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Enhancing skies in Photoshop

Most outdoor photos can be improved by doing a bit of work on the sky. I don't know why it is, but skies out of camera look insipid, particularly if, like me, you shoot raw files.

In most cases a levels adjustment will perk up the sky.

In order to do this you need to select the sky for the adjustment. There are various ways of doing this, for example you can use the quick select tool and maybe apply a feathering of the edge. (Select, Refine). However if there are hard edges present, e.g. the built environment, this might not be appropriate. You might then consider using more precise selection methods, for example the Polygonal selection tool or the Pen. Both of these tools require skill, time and patience. Quote often there are both soft and hard edges, when quick select accompanied by a more accurate method can be employed. In that instance it might be necessary to feather the soft edges by painting on or erasing from the layer mask [2], e.g. where there are trees etc.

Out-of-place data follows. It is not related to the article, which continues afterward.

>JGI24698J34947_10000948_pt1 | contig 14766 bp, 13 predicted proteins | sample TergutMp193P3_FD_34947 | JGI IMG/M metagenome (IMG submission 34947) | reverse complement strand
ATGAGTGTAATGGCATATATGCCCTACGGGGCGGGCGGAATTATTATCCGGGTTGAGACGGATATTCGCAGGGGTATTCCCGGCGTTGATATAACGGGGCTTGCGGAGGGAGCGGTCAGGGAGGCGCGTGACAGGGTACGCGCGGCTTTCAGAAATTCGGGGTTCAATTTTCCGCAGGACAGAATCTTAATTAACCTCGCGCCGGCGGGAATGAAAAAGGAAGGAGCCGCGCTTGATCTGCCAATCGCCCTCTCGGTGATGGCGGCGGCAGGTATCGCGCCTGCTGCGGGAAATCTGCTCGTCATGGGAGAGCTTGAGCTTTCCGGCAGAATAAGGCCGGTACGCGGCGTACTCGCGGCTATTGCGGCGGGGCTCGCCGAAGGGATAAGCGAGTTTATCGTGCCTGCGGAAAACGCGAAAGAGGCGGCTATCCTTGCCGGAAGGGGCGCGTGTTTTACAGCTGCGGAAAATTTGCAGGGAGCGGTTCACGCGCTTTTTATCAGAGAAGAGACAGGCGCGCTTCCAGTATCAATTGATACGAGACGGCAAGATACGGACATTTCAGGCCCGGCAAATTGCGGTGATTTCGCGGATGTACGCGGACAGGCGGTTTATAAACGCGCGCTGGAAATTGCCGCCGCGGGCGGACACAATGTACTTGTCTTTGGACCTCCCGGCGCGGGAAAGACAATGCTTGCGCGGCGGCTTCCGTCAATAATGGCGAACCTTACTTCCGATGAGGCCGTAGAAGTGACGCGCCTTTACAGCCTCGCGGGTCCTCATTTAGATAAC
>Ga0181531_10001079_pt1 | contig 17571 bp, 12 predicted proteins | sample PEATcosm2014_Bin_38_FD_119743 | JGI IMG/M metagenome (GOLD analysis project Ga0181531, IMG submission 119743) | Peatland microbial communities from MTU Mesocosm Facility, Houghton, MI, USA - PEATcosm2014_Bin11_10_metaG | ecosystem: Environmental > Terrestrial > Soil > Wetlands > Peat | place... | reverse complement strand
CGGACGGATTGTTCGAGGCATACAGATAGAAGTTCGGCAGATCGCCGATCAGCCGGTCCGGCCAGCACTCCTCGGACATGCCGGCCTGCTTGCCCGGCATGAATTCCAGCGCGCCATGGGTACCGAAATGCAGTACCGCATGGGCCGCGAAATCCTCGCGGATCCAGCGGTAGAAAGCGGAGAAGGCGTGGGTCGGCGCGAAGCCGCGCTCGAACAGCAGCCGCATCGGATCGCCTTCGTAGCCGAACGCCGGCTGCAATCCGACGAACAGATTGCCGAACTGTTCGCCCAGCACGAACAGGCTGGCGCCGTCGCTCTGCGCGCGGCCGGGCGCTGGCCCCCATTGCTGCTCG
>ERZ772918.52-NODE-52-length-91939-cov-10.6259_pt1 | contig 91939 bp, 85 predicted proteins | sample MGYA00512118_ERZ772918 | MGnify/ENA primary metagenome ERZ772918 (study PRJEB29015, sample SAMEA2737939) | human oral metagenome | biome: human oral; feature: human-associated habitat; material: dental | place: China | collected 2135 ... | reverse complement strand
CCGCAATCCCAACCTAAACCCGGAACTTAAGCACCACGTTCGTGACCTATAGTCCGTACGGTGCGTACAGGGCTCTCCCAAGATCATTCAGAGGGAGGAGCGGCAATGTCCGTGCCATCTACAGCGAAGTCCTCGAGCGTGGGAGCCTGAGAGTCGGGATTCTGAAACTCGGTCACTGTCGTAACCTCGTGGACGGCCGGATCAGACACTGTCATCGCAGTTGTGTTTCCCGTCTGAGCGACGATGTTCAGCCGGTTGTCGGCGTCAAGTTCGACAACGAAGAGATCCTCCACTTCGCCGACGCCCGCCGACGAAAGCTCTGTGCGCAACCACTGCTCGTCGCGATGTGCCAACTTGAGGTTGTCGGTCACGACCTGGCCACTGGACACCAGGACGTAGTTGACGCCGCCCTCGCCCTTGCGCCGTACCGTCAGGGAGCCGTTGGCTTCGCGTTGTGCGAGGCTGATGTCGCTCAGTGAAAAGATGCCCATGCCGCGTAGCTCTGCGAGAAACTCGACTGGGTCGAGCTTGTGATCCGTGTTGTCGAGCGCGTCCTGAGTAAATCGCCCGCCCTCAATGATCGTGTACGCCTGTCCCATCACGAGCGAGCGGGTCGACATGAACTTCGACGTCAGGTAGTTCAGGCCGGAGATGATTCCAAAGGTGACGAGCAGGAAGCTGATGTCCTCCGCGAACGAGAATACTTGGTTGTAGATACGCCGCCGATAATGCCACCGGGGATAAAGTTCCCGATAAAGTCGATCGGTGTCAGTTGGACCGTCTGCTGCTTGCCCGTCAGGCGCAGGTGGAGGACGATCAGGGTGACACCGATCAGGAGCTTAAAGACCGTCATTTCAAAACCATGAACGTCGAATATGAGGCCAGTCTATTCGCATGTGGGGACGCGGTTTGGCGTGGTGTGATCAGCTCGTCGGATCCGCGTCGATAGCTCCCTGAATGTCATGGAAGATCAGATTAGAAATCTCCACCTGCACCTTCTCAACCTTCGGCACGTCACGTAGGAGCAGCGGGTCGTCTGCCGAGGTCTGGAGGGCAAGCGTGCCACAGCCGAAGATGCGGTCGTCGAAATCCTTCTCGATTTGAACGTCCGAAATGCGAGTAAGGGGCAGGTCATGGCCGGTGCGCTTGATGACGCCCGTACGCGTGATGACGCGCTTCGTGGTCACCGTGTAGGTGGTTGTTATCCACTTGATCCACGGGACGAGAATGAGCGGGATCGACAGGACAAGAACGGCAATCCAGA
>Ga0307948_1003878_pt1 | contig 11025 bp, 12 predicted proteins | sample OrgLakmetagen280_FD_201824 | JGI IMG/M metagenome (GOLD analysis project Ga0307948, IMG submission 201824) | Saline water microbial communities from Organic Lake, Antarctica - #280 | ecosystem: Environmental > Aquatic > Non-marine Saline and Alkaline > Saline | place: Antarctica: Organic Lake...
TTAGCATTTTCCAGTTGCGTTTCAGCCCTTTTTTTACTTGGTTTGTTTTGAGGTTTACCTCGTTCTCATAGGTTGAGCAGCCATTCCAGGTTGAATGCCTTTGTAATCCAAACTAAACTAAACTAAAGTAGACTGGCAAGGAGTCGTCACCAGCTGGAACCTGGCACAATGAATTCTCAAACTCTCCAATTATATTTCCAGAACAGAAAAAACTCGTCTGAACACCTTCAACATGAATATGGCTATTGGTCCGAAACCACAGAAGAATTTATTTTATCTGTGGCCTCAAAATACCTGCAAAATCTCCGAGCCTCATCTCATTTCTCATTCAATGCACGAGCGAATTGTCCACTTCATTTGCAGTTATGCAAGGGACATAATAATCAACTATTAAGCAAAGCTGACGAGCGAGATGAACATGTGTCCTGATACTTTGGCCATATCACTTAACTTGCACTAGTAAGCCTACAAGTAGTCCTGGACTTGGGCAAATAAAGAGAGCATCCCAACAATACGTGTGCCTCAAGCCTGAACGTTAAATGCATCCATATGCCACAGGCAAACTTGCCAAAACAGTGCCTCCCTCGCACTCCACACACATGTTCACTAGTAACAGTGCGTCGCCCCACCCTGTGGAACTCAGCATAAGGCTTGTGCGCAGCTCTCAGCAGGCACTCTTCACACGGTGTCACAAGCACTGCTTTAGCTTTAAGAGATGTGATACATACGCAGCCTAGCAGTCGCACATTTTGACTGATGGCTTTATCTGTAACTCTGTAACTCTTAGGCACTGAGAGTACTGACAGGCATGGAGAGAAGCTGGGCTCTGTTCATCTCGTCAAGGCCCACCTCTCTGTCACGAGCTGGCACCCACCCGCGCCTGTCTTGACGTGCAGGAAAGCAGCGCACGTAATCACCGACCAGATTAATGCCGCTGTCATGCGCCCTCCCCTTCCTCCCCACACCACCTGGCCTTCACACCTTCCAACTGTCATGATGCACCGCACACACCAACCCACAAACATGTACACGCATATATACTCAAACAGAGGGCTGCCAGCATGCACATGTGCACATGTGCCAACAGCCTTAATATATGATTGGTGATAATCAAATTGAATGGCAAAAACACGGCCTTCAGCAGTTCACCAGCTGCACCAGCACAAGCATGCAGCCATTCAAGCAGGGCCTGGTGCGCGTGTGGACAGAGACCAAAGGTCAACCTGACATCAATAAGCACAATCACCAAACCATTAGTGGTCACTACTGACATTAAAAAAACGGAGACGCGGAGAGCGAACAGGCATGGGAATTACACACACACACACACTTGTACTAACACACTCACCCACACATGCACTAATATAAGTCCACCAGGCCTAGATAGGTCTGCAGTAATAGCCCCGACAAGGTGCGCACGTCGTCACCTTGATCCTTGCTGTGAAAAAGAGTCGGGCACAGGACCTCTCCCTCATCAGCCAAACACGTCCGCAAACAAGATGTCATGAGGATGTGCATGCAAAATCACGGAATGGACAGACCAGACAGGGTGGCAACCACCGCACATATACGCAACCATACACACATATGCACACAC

There are quick and dirty alternatives.

If you have Lightroom you can select a broad area for treatment, and use a gradient to taper the effect. This works if there is a clear linear division between sky and land, but, to the best of my knowledge, there is currently no accurate selection tool available. So if you have bits sticking up into the sky you may need to do something else.

Enter the Select by Color range tool in Photoshop. You can pick one or more spots in the sky and, if you are not unlucky, the entire sky region will be chosen. Often you may have to deselect areas in the remainder of the image. I have found this to be the most efficient means of selecting a sky, it doesn't always work, but mostly it does.

Having selected your sky, opt for a levels adjustment layer [1], and gently nudge the two edges of the histogram together. Don't go too far as you will seriously damage the image by introducing excessive noise and/or banding. You may need to use the layer mask [2]  in order to add or remove sections to be treated.